No group has claimed responsibility and the whereabouts of the other three are still unknown. In photo: Pakistani human rights activists hold images of missing activist Salman Haider during a protest on January 9, 2017. Photograph: (AFP)
The two men ‒ who campaigned for human rights and religious freedom ‒ went missing between January 4 and 7
More than two weeks after they disappeared, two Pakistani activists have announced themselves safe to their families, The Dawn reported on Saturday.
Salman Haider and Ahmed Raza Naseer's disappearance along with three others earlier this month had sparked protests and fears of a government crackdown.
“Salman has been in contact with the family. He is safe and in good health,” his brother Zeeshan Haider told Dawn.
The days the activist were missing "were the most painful period in my life," the relative told AFP, adding the returned blogger was now "in (a) safe place for some days".
“He (Naseer) told us there was nothing to worry about, but said that he could not come home yet,” his brother, Tahir, told Dawn.
The five men ‒ who campaigned for human rights and religious freedom ‒ went missing from various cities between January 4 and 7, triggering nationwide protests. The interior minister had vowed to ensure the activists' safety.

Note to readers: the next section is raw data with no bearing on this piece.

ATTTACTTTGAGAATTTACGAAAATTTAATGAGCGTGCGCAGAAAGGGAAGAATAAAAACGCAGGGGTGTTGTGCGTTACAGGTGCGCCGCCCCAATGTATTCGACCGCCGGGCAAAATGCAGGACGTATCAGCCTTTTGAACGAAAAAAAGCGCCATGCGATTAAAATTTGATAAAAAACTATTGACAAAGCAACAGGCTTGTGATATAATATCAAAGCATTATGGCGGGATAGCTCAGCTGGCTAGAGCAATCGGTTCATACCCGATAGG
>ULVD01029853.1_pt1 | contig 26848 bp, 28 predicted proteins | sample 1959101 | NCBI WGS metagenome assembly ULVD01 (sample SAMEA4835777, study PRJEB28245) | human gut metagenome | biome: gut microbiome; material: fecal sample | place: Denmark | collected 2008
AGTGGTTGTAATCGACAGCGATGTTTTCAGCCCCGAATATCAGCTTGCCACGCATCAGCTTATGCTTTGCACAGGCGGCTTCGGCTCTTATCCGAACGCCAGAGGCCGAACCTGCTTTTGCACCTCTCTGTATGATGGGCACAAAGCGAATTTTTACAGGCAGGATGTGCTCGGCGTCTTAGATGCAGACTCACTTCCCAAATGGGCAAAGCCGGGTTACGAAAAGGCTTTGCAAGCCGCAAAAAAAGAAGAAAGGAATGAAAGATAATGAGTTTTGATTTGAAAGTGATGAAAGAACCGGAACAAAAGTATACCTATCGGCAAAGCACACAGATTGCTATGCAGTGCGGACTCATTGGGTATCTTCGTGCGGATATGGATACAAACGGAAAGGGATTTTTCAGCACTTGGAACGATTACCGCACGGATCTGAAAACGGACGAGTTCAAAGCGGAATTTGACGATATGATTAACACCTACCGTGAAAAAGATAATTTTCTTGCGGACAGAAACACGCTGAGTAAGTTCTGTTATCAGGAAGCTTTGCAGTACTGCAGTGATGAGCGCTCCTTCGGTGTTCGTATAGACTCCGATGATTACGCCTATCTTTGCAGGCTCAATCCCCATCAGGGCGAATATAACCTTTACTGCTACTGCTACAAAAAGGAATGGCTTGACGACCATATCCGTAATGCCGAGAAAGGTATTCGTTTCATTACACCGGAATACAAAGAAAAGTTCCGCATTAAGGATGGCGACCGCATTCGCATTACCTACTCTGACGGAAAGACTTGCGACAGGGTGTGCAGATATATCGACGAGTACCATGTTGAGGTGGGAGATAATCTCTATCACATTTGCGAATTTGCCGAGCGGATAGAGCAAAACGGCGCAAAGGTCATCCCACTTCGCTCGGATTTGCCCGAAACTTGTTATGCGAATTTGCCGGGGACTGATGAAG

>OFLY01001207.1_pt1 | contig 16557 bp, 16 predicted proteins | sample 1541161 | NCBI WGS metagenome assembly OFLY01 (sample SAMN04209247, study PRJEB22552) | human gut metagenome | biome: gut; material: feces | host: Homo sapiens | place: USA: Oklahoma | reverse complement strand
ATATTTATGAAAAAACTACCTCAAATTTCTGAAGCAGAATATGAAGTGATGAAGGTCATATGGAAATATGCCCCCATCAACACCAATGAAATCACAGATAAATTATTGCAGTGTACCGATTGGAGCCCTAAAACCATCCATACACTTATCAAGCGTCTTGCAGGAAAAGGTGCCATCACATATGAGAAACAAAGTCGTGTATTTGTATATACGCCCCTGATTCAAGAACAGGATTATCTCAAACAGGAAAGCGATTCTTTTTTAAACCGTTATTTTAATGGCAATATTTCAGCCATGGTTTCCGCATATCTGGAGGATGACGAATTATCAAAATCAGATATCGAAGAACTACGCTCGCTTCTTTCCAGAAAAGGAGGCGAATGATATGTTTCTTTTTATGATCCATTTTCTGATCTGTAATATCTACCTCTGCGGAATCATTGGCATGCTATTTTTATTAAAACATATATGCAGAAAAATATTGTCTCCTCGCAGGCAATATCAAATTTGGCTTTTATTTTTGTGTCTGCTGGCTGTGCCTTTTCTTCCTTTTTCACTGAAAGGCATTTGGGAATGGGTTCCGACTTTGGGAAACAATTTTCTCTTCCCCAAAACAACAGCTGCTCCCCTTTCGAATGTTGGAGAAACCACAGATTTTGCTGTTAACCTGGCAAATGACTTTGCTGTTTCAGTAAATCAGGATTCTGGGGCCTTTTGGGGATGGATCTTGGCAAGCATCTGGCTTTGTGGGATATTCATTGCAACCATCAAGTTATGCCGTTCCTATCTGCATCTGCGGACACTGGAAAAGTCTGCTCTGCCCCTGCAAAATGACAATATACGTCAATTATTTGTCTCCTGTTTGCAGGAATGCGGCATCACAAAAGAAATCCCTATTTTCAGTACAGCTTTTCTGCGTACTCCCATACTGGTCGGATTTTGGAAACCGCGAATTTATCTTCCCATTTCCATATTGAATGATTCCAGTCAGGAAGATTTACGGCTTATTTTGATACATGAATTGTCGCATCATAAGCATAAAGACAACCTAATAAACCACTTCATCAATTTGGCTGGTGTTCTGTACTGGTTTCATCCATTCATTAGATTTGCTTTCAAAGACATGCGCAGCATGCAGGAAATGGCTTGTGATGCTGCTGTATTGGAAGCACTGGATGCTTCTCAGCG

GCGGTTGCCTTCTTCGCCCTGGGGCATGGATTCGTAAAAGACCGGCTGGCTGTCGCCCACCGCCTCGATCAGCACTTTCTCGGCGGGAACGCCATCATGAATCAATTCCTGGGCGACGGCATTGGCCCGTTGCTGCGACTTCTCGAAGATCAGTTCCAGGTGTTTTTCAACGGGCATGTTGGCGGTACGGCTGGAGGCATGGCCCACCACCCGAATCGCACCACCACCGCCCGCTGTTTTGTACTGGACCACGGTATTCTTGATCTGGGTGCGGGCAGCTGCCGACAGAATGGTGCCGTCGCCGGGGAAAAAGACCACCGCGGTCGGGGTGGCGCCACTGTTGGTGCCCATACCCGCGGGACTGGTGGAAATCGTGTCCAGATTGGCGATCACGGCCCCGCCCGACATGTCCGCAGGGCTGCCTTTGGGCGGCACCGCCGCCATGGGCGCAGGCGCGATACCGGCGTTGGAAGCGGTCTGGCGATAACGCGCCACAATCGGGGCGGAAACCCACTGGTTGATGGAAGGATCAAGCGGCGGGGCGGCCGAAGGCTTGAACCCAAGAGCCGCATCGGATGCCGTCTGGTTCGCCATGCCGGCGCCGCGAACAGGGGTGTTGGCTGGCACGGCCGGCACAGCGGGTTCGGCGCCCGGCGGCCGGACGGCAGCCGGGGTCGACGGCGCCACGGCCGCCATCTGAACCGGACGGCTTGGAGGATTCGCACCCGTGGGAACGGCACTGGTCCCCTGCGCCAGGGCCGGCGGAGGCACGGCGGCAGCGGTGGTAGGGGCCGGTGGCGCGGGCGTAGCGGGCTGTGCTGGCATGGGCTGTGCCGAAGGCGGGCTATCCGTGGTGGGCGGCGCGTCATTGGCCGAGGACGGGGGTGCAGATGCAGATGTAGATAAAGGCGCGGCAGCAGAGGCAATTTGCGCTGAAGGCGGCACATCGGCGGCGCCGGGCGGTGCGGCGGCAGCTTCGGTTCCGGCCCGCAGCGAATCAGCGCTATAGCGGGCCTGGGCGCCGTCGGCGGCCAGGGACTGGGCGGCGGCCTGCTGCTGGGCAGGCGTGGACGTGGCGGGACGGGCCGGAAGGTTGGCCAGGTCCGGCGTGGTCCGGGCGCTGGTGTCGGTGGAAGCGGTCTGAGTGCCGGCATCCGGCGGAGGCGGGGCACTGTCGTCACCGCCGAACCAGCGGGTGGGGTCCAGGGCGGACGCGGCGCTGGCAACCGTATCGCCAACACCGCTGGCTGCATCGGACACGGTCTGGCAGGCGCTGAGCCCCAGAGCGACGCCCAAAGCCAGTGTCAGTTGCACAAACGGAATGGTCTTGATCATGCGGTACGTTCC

There is no information about the whereabouts of three others. No group claimed responsibility for their disappearance. The families of the activists were harassed through campaign on social media that attempted to malign their names.
Human Rights Watch and other rights groups said their near simultaneous disappearances raised concerns of government involvement, which officials and intelligence sources have denied, AFP said.
Earlier this month Shaan Taheer, son of Punjab governor Salman Taseer who was killed five years ago, received death threats after he posted a Facebook video asking for people to pray for those charged under Pakistan's blasphemy laws.
Pakistan charged more than 200 people under blasphemy laws in 2015, many of them minorities. The charge is hugely sensitive in deeply conservative Muslim Pakistan, where even unproven allegations have stirred mob lynchings and murder, according to AFP.
(With inputs from agencies)